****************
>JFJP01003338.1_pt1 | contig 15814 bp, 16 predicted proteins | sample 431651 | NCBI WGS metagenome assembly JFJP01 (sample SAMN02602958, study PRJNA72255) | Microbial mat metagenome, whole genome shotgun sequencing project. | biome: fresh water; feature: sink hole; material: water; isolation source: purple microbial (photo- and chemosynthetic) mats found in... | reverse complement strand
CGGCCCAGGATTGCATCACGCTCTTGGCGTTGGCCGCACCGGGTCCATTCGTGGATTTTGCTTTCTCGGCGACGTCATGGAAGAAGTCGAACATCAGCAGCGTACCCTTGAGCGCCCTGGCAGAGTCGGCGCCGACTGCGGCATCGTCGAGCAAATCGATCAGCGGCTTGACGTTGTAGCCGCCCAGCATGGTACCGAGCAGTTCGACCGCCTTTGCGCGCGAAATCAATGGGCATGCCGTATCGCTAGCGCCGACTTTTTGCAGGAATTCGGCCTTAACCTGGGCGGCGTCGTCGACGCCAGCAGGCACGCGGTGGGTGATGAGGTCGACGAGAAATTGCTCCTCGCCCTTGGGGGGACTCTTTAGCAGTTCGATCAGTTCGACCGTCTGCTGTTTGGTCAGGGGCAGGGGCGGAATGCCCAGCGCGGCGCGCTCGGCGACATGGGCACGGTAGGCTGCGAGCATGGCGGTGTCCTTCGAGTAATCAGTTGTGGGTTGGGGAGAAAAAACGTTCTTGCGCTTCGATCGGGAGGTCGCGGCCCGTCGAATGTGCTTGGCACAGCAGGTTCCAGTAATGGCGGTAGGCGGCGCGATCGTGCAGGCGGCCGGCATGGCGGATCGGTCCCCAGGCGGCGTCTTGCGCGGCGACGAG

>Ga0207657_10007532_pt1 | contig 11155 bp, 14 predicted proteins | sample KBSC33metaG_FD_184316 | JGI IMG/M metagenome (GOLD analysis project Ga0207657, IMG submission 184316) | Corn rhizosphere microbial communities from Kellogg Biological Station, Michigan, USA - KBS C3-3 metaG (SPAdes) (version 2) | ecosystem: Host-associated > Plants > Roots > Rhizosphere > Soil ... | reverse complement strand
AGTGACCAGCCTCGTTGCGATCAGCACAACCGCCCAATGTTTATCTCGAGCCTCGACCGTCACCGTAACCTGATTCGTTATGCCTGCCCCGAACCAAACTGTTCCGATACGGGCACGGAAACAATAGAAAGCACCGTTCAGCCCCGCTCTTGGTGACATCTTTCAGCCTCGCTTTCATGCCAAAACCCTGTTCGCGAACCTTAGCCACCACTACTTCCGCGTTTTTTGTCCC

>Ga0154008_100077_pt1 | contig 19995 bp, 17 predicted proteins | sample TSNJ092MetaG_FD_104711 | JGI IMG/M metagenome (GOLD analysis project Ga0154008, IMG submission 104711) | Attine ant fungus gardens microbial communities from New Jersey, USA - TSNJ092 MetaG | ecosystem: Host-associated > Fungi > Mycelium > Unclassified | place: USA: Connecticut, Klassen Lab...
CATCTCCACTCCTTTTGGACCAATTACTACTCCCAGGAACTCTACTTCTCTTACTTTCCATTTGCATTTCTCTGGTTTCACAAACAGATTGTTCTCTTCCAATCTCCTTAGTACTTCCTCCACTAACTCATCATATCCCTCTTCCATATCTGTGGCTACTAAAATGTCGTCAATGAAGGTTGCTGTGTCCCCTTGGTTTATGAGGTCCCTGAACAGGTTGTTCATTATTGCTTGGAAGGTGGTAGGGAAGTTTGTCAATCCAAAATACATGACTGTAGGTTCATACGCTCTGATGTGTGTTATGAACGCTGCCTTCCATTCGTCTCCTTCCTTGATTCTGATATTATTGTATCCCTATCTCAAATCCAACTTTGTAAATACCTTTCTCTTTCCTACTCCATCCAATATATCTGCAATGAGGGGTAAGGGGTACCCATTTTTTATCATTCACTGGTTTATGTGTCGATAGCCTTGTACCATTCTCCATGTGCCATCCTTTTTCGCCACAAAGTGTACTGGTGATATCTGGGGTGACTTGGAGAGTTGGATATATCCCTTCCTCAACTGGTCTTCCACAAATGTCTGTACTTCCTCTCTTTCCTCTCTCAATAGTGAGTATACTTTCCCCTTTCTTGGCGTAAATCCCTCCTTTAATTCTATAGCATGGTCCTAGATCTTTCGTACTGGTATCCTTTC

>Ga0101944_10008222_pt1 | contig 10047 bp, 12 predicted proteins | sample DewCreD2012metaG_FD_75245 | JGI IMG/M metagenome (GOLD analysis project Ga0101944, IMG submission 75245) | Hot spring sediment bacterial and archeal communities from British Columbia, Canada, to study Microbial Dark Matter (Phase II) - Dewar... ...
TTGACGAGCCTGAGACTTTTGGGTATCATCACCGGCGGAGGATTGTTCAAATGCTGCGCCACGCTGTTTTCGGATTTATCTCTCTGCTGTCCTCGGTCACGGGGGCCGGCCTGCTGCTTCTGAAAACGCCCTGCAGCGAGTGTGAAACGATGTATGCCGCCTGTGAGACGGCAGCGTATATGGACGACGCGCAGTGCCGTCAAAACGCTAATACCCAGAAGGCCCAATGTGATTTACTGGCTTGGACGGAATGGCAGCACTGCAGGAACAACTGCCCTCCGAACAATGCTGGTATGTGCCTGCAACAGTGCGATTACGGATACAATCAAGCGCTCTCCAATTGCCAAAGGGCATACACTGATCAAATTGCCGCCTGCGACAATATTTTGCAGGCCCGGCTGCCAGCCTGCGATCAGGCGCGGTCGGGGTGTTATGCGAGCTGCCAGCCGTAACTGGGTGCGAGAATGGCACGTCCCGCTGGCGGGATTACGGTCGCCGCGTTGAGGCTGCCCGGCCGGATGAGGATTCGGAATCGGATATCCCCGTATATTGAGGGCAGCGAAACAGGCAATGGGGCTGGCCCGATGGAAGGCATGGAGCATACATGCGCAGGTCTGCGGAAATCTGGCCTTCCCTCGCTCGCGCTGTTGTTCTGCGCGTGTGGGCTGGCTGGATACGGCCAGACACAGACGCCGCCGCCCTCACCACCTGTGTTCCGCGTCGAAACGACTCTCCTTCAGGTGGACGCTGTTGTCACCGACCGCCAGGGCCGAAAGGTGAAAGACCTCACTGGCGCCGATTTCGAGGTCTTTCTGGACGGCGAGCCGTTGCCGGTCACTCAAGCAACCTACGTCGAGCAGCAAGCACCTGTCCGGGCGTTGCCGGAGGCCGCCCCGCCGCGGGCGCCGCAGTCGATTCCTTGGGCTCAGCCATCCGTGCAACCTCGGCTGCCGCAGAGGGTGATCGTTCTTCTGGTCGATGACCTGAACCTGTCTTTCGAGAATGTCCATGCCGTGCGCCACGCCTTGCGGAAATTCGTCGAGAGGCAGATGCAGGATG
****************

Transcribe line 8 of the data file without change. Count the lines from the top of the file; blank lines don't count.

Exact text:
TTGACGAGCCTGAGACTTTTGGGTATCATCACCGGCGGAGGATTGTTCAAATGCTGCGCCACGCTGTTTTCGGATTTATCTCTCTGCTGTCCTCGGTCACGGGGGCCGGCCTGCTGCTTCTGAAAACGCCCTGCAGCGAGTGTGAAACGATGTATGCCGCCTGTGAGACGGCAGCGTATATGGACGACGCGCAGTGCCGTCAAAACGCTAATACCCAGAAGGCCCAATGTGATTTACTGGCTTGGACGGAATGGCAGCACTGCAGGAACAACTGCCCTCCGAACAATGCTGGTATGTGCCTGCAACAGTGCGATTACGGATACAATCAAGCGCTCTCCAATTGCCAAAGGGCATACACTGATCAAATTGCCGCCTGCGACAATATTTTGCAGGCCCGGCTGCCAGCCTGCGATCAGGCGCGGTCGGGGTGTTATGCGAGCTGCCAGCCGTAACTGGGTGCGAGAATGGCACGTCCCGCTGGCGGGATTACGGTCGCCGCGTTGAGGCTGCCCGGCCGGATGAGGATTCGGAATCGGATATCCCCGTATATTGAGGGCAGCGAAACAGGCAATGGGGCTGGCCCGATGGAAGGCATGGAGCATACATGCGCAGGTCTGCGGAAATCTGGCCTTCCCTCGCTCGCGCTGTTGTTCTGCGCGTGTGGGCTGGCTGGATACGGCCAGACACAGACGCCGCCGCCCTCACCACCTGTGTTCCGCGTCGAAACGACTCTCCTTCAGGTGGACGCTGTTGTCACCGACCGCCAGGGCCGAAAGGTGAAAGACCTCACTGGCGCCGATTTCGAGGTCTTTCTGGACGGCGAGCCGTTGCCGGTCACTCAAGCAACCTACGTCGAGCAGCAAGCACCTGTCCGGGCGTTGCCGGAGGCCGCCCCGCCGCGGGCGCCGCAGTCGATTCCTTGGGCTCAGCCATCCGTGCAACCTCGGCTGCCGCAGAGGGTGATCGTTCTTCTGGTCGATGACCTGAACCTGTCTTTCGAGAATGTCCATGCCGTGCGCCACGCCTTGCGGAAATTCGTCGAGAGGCAGATGCAGGATG